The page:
Vintage Lady Hanger Tutorial
One of the nice things about making a functional art piece is that if the gift receiver doesn't feel like putting it on their wall they can put it in their closet without feeling guilty. It doesn't take up a lot of room and it serves a very practical purpose. Also, it's fairly inexpensive if you already have the jigsaw, drill and paint.
First I went online to find a lovely lady. My requisites for the photo were: front facing, preferably with neck and shoulders exposed; hair that looked manageable from a sawing perspective; and a certain makeup style that included lots of dark eye shadow. I would have preferred to have an anonymous person, not a movie star - but because of time limitations, I figured an actress would be easier to find. I settled with a lesser known star, someone that I had never heard of: Anita Page. There are great photos to choose from here and here.
After I chose my photo I printed out a hanger-sized black and white copy to use as a template. It took several pieces of 8 1/2 x 11 inch paper taped together to get the whole image at the right size. Sizing was trial by error - I just kept trying until I got it right. I wanted it to be life size, so that it would look right with clothes hanging from it. I cut the template into a shape that I thought looked nice and would be functional.
I traced the outline of the template onto a piece of high-quality plywood (smooth, no knots). With a jigsaw, and some ear protection on, I cut the basic shape for the hanger trying not to leave too many bumps that would have to be sanded later. My three-year-old son and I sanded the edges together by hand. I figured perfect sanding (i.e. with the grain) wasn't too important because I was going to be priming the wood white and then painting over it.
To transfer the image from the template to the wood I used a pencil and marked up the back of the template since I didn't have any carbon transfer paper. Placing the template onto the wood I outlined the basic features, hairline and shading. I didn't get a photo of this stage of my project, but here is the same stage for a similar hanger project.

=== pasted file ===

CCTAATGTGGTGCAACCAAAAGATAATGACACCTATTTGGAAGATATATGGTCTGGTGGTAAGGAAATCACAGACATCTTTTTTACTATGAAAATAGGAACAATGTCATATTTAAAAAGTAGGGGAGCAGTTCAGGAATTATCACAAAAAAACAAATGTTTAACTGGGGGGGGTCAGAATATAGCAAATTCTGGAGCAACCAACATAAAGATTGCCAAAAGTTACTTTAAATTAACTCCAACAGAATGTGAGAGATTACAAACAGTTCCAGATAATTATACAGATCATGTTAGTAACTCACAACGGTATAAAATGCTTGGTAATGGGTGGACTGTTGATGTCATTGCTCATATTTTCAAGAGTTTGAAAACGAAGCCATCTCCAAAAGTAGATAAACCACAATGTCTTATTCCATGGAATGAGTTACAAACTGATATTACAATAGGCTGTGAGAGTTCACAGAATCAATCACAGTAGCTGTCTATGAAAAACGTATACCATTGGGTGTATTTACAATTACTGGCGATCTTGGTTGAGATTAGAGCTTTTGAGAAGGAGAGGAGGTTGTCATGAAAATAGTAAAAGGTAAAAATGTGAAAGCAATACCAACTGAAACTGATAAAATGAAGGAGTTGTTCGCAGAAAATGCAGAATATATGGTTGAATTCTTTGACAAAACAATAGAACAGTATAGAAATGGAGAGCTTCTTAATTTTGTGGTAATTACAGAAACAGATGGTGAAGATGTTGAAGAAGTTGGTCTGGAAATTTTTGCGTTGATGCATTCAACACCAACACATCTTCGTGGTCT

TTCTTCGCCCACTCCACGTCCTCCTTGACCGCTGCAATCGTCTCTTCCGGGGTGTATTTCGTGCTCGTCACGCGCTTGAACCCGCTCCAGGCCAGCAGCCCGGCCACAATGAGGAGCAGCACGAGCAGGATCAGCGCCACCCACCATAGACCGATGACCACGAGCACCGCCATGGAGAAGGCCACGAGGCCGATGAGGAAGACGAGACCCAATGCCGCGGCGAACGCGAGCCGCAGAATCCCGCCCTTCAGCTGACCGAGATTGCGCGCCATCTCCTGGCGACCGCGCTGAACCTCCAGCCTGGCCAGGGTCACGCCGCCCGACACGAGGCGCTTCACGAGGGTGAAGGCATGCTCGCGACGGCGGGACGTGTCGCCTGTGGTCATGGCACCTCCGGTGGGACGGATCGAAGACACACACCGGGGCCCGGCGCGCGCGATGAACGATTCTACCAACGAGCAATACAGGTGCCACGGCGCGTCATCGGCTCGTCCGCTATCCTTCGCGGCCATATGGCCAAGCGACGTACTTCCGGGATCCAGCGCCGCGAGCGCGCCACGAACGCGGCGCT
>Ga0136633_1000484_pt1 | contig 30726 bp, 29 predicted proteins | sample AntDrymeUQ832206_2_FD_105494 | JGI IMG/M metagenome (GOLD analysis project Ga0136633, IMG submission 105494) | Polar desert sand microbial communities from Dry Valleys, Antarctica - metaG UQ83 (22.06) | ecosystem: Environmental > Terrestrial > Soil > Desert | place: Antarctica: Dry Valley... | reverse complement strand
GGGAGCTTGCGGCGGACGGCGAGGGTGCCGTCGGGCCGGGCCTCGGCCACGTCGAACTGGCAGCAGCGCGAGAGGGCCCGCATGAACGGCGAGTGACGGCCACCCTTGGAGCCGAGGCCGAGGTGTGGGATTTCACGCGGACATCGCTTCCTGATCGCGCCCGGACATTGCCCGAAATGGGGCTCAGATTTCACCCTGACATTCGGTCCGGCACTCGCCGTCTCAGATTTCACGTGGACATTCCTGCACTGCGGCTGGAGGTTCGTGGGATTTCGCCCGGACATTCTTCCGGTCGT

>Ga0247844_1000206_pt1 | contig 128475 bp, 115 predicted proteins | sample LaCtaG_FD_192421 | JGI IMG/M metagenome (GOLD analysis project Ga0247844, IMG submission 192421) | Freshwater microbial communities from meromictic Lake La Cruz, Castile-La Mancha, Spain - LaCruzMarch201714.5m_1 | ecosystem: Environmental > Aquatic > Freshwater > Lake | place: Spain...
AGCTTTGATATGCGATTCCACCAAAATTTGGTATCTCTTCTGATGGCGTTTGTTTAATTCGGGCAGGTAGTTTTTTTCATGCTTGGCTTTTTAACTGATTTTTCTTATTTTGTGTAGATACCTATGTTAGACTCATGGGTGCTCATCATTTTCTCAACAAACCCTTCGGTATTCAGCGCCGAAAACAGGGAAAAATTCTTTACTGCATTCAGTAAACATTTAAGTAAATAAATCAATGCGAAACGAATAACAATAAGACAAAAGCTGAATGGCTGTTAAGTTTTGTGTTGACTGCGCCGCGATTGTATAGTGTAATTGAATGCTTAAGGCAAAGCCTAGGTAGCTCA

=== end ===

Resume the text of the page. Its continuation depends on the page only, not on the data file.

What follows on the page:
With a color print out of the hand-tinted photo I went to work painting the hanger. I used acrylic paints, which dried a little too fast for my liking - but since I'm pregnant and working on the kitchen table it worked well enough. Her skin blending is a little more splotchy than I'd prefer. I did three sessions of painting and ended with a wash of transparent yellowish brown to give it a more aged look, rubbing some of it away so that it wasn't too thick. I painted the edges and the back black, letting some of it come over to the front of the hanger. If I wasn't pregnant I would have finished the painting with a thick varnish on the edges and back to give the clothes a more slippery surface for sliding onto.
Finding the hook-shaped hardware to turn it into a hanger was challenging. I looked online for sources, but there didn't seem to be any. Sundee's dad, who was also working on a similar project to hang a knitted shawl from, found a great solution. He looked at various wooden hangers until he found the type that the hook is just screwed in - just unscrew it and you have your hardware. Since you are sacrificing a perfectly good hanger, it's nice to find them cheap at a $1 Store or garage sale - I found mine in my closet. Using a drill bit that is slightly smaller than the diameter of the hook I, then, drilled a hole in the top of the hanger. Screw in the hook and you're done.
An alternative version, and a bit easier, would be to get a full-sized color print out and decoupage it to the wood - no painting! One of my next projects is going to be a children's hanger to display a vintage polka-dot bathing suit.